Life doesn’t stay still—it always pushes us forward. There was a time a few decades ago when the norm was getting a job and staying in the same company for life, a lot of that time spent doing the same thing. At most, people would change their career once or twice in a lifetime. However, today’s world of work and even our personal interests are much more fluid. Now, we live in an age where there many options and resources available to continually improve ourselves.
A lot of these resources to self-improvement can be had free online; however, some pursuits are better and more immersive if you pay for them. You don’t necessarily need to go to a money lender to pursue something that will improve you, but paying for something like a course, can be seen as an investment that will pay for itself once you have acquired a new skill.
Taking a class
Taking courses is now a greater part of most people’s work experience than it was in previous decades. This is true across the board, and it doesn’t matter if you’re a rank and file employee, manager or the CEO.
If you’re looking to be promoted to a supervisory or management position, having had courses in management and the certification will boost your chances. It’s great if the company will cover the costs of this training themselves or if it runs free programs, but if it doesn’t, you still need to look into acquiring the skills you know you lack. Even if the course doesn’t land you that promotion you were going for, more knowledge and skills enhance your value in your field.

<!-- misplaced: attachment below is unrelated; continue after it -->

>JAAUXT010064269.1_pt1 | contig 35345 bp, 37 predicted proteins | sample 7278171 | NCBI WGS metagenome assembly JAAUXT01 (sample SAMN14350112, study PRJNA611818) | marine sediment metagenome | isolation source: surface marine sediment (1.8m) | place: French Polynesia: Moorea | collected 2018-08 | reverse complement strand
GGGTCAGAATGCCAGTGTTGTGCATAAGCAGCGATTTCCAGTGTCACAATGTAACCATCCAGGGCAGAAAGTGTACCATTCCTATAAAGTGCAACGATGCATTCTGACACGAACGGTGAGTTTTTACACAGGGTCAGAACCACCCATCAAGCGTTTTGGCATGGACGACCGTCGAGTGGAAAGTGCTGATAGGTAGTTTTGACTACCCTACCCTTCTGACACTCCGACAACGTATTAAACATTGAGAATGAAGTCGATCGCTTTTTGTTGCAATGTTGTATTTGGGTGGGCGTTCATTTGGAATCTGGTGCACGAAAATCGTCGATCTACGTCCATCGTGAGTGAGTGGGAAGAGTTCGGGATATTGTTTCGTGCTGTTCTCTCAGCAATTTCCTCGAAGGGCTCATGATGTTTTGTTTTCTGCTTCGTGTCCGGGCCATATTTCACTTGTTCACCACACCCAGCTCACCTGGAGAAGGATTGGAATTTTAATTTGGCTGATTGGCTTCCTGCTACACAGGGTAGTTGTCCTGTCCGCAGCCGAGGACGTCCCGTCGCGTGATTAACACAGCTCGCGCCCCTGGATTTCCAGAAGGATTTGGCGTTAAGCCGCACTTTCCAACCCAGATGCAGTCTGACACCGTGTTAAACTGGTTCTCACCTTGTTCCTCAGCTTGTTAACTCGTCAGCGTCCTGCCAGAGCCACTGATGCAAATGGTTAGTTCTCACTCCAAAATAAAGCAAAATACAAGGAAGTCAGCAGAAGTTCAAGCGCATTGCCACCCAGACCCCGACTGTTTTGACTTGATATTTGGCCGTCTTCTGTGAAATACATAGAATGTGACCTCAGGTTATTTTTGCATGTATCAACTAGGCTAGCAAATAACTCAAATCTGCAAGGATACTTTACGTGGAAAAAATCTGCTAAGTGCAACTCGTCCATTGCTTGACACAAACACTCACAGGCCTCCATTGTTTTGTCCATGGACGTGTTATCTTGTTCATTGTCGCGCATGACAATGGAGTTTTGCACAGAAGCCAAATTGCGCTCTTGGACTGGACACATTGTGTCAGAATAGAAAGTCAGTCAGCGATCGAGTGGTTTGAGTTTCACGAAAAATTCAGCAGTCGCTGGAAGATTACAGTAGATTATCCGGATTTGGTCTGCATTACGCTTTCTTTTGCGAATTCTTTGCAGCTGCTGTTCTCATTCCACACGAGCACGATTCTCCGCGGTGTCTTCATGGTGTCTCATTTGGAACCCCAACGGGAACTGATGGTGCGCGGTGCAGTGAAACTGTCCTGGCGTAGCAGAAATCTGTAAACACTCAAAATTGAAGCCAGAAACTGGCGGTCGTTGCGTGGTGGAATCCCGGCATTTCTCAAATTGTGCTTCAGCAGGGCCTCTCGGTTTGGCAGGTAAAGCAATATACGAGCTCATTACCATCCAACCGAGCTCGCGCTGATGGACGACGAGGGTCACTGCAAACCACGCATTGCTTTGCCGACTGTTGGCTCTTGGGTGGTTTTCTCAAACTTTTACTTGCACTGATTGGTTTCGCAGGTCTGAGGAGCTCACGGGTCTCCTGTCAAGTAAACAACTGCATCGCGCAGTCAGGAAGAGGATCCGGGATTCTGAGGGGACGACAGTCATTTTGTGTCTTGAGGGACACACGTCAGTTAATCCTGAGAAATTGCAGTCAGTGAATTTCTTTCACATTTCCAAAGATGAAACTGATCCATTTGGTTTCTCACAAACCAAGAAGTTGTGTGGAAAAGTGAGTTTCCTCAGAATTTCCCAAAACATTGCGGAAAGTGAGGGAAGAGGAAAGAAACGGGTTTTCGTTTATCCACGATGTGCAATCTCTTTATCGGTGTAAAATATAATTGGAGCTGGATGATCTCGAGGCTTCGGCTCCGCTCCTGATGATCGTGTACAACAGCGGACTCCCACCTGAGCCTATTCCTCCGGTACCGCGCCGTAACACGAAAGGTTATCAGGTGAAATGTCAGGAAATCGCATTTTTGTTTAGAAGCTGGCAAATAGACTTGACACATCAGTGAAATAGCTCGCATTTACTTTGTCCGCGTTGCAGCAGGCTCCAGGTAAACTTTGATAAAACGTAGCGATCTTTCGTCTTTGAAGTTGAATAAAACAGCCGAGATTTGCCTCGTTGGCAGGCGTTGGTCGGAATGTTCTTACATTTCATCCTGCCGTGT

Taking a course can also lead you into employment in an entirely new direction. You may decide that what you’ve been doing does not satisfy what you’d want from a job or career. You may find another career path is more lucrative or more personally rewarding. Courses are a great way to put yourself in a circle of people who share the same interest. Not only can you share the learning experience, but there are also good networking opportunities to be had.
Developing a passion
Although some interests can start off as a hobby and then develop into a career, they don’t necessarily have to. Sometimes we just want to keep our interest separate from our working life. Taking up yoga does not necessarily mean that you’re going to stop being an accountant to be a yoga instructor.
Some people want to learn how to play a musical instrument. Perhaps it was an instrument that they played when they were young, had found they stopped playing, and now would like to take up again. Others may want to join a gym for better health or confidence.
The most frequent block to pursuing these interests are a lack of time or money. If you are limited in finances, taking advantage of free material online is an option until you’re ready to financially invest in the interest. If you find you’re always short on time, it then becomes a priority issue. How badly do you want to improve yourself by doing something you haven’t done before? The world doesn’t stay still, and it’s becoming increasingly important to find the space to develop the skills and interests we are passionate about.